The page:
In many ways I do not think there is much difference between us. The hon. Member for Bognor Regis and Littlehampton has said we should proceed on a case-by-case basis. There is considerable understanding of the needs of the young people who are on School Action or School Action Plus; and, as I have said, if a young person would benefit from an assessment we will be saying to local authorities through the statutory guidance route that they should carry one out. I do not think there is a difference between us and I hope, on that basis, the hon. Gentleman will withdraw his amendment.
I remain unconvinced by the explanation of the difference between the needs of a child who does qualify for a statement of special educational needs and one who is subject to the School Action and School Action Plus programmes. As my hon. Friend the Member for Upminster said, given the current budgetary constraints on many local authorities, there is a deep reluctance in some authorities to award many statements. In the past, children who are now on School Action or School Action Plus would probably have been issued with a statement of special educational needs. The Minister says not all children who are on School Action or School Action Plus would benefit from assessment, but how do we know that unless an assessment is carried out? I believe the amendment is important and I would like to test the opinion of the Committee and press it to a Division.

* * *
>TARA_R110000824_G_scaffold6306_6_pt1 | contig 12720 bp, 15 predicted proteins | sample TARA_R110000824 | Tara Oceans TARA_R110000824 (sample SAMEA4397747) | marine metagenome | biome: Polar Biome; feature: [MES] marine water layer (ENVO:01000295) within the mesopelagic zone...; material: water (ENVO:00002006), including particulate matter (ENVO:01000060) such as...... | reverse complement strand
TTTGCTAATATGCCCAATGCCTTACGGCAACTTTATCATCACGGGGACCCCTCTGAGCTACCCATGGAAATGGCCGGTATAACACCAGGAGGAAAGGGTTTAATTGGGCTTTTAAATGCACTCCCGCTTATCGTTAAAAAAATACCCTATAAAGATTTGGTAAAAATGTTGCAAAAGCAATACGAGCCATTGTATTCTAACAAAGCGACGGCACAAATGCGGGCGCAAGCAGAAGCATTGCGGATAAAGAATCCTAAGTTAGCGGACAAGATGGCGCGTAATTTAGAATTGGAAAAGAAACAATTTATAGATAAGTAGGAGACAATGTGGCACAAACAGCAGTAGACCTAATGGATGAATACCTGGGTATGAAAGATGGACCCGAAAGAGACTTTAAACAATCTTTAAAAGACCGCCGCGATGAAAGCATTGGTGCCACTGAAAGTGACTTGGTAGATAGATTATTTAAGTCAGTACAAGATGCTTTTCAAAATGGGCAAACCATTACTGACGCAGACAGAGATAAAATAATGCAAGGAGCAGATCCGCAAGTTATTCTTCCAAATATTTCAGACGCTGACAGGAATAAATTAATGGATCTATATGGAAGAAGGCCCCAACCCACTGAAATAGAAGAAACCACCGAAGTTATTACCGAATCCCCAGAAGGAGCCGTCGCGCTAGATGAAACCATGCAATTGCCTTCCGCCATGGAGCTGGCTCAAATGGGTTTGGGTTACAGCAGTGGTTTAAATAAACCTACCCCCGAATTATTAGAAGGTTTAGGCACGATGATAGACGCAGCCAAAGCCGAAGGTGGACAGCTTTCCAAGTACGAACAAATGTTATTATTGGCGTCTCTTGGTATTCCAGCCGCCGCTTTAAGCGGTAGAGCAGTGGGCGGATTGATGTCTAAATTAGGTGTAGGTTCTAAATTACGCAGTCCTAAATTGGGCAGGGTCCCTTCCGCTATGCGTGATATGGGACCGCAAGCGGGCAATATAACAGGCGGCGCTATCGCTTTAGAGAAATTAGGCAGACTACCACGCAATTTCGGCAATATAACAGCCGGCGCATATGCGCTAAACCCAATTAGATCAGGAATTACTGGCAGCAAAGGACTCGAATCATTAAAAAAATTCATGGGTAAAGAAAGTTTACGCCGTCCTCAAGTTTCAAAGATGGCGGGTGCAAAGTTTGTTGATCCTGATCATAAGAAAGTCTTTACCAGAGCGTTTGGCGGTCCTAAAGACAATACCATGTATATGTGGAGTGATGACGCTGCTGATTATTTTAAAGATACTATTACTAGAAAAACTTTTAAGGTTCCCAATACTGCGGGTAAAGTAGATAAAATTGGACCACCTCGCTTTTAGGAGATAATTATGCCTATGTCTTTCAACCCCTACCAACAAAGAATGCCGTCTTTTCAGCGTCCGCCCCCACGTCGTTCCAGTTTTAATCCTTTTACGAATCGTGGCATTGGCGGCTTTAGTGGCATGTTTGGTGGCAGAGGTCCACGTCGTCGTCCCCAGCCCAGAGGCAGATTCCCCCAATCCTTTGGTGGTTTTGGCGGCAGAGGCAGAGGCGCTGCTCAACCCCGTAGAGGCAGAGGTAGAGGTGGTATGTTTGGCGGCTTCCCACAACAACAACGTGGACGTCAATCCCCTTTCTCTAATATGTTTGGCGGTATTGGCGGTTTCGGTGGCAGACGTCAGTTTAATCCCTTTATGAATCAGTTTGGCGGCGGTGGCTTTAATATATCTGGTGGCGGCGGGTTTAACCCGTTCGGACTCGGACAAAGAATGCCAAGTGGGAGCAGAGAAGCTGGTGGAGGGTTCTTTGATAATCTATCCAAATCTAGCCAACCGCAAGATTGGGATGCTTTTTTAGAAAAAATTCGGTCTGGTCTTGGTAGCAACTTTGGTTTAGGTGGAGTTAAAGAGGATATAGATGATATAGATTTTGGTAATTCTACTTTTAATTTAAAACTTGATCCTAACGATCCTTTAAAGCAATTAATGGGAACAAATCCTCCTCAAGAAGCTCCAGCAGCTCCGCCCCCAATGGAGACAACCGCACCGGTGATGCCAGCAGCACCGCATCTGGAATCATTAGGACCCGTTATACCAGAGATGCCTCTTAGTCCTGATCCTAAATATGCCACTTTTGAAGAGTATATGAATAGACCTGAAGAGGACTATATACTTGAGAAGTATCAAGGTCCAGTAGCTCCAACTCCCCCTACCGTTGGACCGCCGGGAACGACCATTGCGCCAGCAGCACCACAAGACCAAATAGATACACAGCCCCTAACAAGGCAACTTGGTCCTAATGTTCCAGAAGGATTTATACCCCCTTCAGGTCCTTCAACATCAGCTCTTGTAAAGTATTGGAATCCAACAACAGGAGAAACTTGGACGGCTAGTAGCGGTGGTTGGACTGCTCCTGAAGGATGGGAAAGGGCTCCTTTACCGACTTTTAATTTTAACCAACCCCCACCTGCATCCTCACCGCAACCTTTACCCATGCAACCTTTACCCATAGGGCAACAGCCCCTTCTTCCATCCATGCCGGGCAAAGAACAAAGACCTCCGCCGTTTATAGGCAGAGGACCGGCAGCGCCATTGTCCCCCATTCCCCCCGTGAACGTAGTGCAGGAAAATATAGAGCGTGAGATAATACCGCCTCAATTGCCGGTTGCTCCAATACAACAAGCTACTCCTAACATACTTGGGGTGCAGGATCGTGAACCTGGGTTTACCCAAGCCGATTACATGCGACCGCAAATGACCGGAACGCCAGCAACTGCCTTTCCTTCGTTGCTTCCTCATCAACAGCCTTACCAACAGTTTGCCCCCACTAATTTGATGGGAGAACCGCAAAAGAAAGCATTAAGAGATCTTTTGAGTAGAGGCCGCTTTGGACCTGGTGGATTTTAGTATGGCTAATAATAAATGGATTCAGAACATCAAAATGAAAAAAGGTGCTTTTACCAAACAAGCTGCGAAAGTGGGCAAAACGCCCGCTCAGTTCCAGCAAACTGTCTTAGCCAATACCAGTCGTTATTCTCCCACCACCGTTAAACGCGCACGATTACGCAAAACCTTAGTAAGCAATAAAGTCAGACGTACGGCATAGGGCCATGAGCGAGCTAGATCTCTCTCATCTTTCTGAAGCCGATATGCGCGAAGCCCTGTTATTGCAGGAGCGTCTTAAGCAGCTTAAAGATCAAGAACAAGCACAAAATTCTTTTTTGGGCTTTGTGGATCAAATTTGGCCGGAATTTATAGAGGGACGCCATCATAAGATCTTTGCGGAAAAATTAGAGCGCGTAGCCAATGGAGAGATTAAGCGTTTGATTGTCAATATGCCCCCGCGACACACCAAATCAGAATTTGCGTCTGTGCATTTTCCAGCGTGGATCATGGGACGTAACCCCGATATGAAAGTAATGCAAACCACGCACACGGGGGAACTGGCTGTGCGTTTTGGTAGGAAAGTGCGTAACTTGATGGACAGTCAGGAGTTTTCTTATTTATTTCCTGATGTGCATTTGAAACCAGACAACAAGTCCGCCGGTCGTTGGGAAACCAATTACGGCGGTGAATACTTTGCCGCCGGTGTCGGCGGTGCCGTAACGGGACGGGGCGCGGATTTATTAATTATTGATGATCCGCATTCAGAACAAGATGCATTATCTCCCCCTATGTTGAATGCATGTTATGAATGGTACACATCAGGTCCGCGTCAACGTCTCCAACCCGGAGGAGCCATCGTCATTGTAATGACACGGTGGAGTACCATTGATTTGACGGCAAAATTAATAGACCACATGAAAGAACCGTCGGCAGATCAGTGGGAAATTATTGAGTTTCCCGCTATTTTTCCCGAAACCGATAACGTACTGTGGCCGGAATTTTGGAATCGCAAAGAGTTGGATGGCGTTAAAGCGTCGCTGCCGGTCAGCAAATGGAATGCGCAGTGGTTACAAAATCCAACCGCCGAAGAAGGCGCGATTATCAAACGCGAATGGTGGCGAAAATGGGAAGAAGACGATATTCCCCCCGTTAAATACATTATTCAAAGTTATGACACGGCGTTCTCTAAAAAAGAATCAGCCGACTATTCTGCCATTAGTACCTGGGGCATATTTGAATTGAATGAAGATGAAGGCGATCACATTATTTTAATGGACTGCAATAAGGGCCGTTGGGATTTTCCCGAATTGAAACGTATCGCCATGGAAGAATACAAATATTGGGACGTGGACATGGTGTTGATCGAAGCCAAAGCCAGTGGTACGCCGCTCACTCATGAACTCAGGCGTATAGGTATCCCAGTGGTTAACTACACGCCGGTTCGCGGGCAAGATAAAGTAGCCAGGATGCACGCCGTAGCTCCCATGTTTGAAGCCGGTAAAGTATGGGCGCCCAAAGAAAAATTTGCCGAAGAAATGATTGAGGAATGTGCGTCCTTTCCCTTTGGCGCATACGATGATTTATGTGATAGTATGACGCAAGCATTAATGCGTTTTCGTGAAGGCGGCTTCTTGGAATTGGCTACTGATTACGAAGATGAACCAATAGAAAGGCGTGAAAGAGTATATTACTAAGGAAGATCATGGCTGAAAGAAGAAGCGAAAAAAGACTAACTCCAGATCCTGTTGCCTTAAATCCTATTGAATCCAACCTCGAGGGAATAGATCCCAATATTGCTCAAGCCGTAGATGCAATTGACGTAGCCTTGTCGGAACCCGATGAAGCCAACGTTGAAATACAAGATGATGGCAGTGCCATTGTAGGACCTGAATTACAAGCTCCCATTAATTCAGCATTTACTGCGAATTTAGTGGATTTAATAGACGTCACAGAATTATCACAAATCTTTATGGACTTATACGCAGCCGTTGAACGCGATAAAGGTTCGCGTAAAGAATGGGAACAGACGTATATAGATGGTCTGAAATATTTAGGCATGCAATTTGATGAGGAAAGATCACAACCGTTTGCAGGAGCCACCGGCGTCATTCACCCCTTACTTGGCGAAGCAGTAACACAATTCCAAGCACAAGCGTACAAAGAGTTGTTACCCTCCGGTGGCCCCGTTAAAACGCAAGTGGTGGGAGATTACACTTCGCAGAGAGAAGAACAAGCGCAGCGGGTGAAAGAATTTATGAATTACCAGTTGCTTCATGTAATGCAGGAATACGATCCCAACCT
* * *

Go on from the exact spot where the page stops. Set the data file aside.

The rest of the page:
‘(2A) If a local education authority in England maintains a statement of special educational needs for a person and if, during the year, the person leaves school to pursue alternative post-16 education, the authority must arrange for an assessment to be conducted early in the first year of the new course.’.
The amendment deals with people who leave school unexpectedly, perhaps after disappointing GCSE results, to pursue an alternative option, or who carry on into the sixth form for a very short period before leaving, having found out that it is not for them. Those people will not have had the assessment that the clause requires them to have had in the last year of education, as it is assumed that they will be continuing with their education. The purpose of the amendment, therefore, is to add a new subsection (2A) to proposed new section 139A of the Learning and Skills Act 2000 providing that an assessment should be arranged for them. That is an appropriate amendment to ensure that those children who do leave unexpectedly do not slip through the net.